A Delhi I do
- Pat Holmes
- Portland Tribune - Features
You are invited to a wedding that sweeps up all around it
Mira Nair's 'Monsoon Wedding' begins with a delicate sprinkle of marigolds. Ah, beautiful, you think. And as you're thinking it, you see it's the result of a carefully designed floral wedding arrangement coming apart.
Ah, well, it's beautiful anyway. The golden-orange blossoms are everywhere. The wedding planner snacks on them like candy. They can drift down on anyone's head at any time as things fall apart and people come together.
Too funny to be called a drama, too serious to be a comedy, this is a movie of marriages Ñ marriages of families, of generations, of styles, of cultures. It's set in a modern India, where new and old ways can collide jarringly or blend surprisingly.
The Vermas are a prosperous middle-class Punjabi family living in Delhi, frantically occupied with the last-minute details of the arranged marriage of daughter Aditi (Vasundhara Das). While harried father Lalit (Naseeruddin Shah) snaps out orders, his wife, Pimmi (Lillete Dubey), attempts to keep his head from exploding. The groom, Hemant (Parvin Dabas), arrives from Houston while his bride-to-be is still engaged in an affair with a married TV talk-show host.
Other in-laws arrive from Australia. The Vermas' teen-age son, Varun (Ishaan Nair, director Nair's nephew), pouts when he isn't dancing or gabbing with the women, furthering his father's fears that he may grow up to be an 'entertainer.' Geeky wedding planner P.K. Dube (Vijay Raaz), seemingly wed to his cellphone and just as seemingly doomed to screw everything up, has become smitten with the Vermas' sweet maid, Alice (Tilotama Shome). The poor guy is so upset he has stopped eating the marigolds.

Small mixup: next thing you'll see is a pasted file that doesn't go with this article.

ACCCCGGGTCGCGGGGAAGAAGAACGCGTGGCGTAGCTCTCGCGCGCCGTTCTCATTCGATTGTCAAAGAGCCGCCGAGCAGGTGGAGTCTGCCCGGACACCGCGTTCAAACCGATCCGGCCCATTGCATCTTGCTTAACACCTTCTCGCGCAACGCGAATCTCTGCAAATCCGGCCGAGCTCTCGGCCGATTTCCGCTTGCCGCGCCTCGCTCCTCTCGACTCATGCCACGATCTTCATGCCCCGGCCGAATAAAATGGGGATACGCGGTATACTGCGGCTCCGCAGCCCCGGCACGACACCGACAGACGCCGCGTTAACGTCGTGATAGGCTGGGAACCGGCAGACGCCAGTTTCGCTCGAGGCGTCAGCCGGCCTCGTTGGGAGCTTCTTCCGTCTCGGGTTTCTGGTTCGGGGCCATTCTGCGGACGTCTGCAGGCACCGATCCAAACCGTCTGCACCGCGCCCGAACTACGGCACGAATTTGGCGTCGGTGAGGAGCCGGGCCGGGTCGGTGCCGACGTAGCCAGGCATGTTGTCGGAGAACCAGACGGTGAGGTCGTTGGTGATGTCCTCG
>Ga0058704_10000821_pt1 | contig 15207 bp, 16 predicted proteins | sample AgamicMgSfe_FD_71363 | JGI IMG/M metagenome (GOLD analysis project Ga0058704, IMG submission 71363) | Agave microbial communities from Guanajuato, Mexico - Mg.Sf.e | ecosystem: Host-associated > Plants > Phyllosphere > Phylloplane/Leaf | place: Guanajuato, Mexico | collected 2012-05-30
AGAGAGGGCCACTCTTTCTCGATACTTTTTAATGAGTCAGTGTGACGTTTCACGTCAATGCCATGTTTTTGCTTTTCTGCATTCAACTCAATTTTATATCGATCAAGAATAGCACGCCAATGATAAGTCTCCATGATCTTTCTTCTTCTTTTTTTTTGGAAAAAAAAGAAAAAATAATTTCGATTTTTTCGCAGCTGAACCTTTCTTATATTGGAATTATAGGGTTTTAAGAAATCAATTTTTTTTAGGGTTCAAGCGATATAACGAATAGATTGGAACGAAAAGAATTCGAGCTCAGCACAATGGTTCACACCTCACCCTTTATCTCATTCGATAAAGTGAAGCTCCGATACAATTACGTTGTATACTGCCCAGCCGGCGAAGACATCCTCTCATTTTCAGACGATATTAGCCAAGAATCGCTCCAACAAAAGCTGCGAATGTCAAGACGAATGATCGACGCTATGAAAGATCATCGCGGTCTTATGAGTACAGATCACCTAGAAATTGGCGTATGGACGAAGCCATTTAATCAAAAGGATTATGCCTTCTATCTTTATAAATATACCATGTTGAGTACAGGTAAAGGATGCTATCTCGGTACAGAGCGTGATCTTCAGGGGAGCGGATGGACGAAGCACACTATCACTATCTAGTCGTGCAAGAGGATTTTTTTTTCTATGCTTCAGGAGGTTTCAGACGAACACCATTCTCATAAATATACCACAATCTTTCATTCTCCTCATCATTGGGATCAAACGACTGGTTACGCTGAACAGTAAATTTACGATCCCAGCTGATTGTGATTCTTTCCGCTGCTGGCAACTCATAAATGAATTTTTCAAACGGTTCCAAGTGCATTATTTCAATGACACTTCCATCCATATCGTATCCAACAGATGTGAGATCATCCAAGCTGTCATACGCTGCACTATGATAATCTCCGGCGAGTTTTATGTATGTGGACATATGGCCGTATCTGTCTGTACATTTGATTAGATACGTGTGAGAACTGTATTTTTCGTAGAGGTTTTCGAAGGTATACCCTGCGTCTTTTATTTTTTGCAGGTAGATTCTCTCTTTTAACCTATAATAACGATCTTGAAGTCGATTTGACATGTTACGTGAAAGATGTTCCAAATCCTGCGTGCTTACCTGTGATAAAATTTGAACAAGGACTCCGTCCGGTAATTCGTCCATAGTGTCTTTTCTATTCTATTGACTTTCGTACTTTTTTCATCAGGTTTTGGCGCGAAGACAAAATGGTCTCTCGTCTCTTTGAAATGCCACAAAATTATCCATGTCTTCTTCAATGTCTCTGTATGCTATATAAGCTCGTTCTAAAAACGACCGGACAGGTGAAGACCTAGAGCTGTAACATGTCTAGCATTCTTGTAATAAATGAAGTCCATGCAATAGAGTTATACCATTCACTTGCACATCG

This swirling, enthusiastic, big-hearted film is director Nair's celebration of family and the city of Delhi, itself a chaotic and fascinating marriage of centuries-old tradition and 21st century technofrenzy. In addition to some well-known Indian actors, her family and friends appear in the film. The language can shift from English to Hindi to Punjabi within the same scene Ñ sometimes the same conversation.
Nair, whose films include 'Salaam Bombay!,' 'Mississippi Masala' and 'Kama Sutra,' often cuts away from the Verma household to the teeming Delhi streets. But these interludes Ñ a pounding summer rain, a balmy evening or a humid, hazy night Ñ are more than just scenic digressions or punctuation. They expand the themes, reflect and enhance a mood or offer up a telling detail (such as a brief, poignant glimpse of P.K.'s home), becoming lyrical contributions to the film's texture.
Back at home, cinematographer Declan Quinn's camera becomes part of the restless activity, essentially making the viewer another guest. It's tough to sort everyone out, but who hasn't had that feeling at family functions of their own.
And part of the pleasure here is discovering more about who the people are. The scrawny, almost grotesque P.K. becomes more than simple comic relief. We see beyond the father's frantic, harassing manner to the depth of feeling responsible for it.
We learn the disturbing reason why the bride's attractive cousin Ria (Shefali Shetty) remains unattached and embittered. And we come to suspect the arranged marriage might truly have a future, as both parties benefit from a mature sense of honesty.
'Monsoon Wedding' gradually makes us part of its extended family Ñ inviting us in, making us feel at home and embracing us. It's a neatly arranged marriage indeed. You'll leave wishing the snack bar sold marigolds.